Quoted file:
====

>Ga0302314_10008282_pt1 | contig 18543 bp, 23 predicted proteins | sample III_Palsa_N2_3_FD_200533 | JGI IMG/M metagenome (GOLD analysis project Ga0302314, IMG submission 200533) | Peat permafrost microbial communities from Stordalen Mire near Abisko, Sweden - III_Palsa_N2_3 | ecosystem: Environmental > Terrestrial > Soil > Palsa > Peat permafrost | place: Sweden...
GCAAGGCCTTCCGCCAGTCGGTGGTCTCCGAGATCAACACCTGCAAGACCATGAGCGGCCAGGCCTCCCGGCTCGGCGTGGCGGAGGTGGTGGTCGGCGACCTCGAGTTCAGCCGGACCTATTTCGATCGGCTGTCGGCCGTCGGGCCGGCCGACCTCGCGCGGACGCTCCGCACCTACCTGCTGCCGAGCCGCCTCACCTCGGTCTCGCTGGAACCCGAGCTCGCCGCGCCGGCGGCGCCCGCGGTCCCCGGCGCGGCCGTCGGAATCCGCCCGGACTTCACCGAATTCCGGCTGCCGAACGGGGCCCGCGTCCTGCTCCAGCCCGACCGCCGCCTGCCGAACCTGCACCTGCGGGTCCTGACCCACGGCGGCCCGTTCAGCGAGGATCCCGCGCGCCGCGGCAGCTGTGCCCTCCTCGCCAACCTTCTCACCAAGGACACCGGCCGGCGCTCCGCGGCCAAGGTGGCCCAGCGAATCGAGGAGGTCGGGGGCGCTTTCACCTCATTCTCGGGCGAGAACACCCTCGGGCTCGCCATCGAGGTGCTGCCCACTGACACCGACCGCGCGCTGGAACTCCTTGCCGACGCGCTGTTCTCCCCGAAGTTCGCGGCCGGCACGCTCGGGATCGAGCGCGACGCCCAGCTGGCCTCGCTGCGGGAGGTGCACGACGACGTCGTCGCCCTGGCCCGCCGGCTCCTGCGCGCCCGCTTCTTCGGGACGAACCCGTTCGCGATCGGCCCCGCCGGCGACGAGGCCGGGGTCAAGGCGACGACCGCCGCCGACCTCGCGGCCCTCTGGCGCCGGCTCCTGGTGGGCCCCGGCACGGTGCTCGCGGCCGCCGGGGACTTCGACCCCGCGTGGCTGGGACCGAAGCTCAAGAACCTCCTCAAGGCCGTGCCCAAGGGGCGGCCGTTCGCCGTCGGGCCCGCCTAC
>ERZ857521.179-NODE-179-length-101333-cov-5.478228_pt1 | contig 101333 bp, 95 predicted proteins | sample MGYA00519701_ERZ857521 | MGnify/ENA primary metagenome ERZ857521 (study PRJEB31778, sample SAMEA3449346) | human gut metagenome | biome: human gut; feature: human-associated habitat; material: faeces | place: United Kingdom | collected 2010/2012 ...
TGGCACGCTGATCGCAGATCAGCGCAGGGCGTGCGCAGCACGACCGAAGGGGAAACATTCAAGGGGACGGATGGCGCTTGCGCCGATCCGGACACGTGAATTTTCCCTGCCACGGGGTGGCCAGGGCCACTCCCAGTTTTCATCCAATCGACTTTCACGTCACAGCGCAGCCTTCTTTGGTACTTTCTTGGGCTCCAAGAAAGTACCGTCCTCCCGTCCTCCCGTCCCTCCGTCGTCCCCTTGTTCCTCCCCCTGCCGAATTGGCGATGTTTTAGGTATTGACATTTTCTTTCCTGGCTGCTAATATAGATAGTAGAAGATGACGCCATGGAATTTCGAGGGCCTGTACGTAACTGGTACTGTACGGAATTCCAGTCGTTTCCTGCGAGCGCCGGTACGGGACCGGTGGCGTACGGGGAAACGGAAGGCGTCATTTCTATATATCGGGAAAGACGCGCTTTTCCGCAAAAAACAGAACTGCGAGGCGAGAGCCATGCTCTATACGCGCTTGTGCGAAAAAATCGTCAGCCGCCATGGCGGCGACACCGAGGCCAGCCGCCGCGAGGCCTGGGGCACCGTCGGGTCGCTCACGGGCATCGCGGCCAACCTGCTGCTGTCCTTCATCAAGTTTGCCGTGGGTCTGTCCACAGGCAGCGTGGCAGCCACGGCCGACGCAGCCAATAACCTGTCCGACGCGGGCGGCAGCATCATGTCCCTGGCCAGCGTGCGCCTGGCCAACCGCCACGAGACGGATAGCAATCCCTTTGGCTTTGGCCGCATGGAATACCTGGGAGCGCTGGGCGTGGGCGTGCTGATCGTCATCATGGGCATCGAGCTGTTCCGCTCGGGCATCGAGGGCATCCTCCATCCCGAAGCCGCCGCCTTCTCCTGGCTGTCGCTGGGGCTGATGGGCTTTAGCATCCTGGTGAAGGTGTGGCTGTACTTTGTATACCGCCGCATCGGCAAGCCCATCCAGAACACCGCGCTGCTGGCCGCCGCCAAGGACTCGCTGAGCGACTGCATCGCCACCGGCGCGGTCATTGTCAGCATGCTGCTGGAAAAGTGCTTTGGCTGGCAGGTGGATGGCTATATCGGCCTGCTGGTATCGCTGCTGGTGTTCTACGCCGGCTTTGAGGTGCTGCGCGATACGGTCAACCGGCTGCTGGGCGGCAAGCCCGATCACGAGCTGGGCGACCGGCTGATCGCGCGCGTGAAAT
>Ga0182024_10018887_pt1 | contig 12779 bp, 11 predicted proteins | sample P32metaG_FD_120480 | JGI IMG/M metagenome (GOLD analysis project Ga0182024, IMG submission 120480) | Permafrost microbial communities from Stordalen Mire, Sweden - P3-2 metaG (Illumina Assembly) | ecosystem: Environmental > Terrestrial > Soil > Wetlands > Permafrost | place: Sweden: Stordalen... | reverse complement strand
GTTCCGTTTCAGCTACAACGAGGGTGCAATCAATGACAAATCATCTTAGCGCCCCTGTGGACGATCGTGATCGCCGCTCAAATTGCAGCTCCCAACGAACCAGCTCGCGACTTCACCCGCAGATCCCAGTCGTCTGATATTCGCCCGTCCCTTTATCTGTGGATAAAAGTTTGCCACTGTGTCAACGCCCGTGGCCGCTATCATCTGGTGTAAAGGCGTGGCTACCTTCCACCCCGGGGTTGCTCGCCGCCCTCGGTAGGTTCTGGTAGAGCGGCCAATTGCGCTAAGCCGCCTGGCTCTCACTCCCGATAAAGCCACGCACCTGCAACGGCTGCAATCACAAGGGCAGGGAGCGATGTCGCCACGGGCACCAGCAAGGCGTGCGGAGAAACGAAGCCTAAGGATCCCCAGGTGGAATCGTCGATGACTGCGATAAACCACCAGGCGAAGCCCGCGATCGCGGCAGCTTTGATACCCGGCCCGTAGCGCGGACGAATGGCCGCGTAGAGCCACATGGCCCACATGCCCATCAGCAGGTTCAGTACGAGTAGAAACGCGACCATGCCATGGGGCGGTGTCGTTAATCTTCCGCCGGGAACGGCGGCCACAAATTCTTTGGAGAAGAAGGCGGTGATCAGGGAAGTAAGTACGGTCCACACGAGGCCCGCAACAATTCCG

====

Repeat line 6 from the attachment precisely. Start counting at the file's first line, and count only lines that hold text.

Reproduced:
GTTCCGTTTCAGCTACAACGAGGGTGCAATCAATGACAAATCATCTTAGCGCCCCTGTGGACGATCGTGATCGCCGCTCAAATTGCAGCTCCCAACGAACCAGCTCGCGACTTCACCCGCAGATCCCAGTCGTCTGATATTCGCCCGTCCCTTTATCTGTGGATAAAAGTTTGCCACTGTGTCAACGCCCGTGGCCGCTATCATCTGGTGTAAAGGCGTGGCTACCTTCCACCCCGGGGTTGCTCGCCGCCCTCGGTAGGTTCTGGTAGAGCGGCCAATTGCGCTAAGCCGCCTGGCTCTCACTCCCGATAAAGCCACGCACCTGCAACGGCTGCAATCACAAGGGCAGGGAGCGATGTCGCCACGGGCACCAGCAAGGCGTGCGGAGAAACGAAGCCTAAGGATCCCCAGGTGGAATCGTCGATGACTGCGATAAACCACCAGGCGAAGCCCGCGATCGCGGCAGCTTTGATACCCGGCCCGTAGCGCGGACGAATGGCCGCGTAGAGCCACATGGCCCACATGCCCATCAGCAGGTTCAGTACGAGTAGAAACGCGACCATGCCATGGGGCGGTGTCGTTAATCTTCCGCCGGGAACGGCGGCCACAAATTCTTTGGAGAAGAAGGCGGTGATCAGGGAAGTAAGTACGGTCCACACGAGGCCCGCAACAATTCCG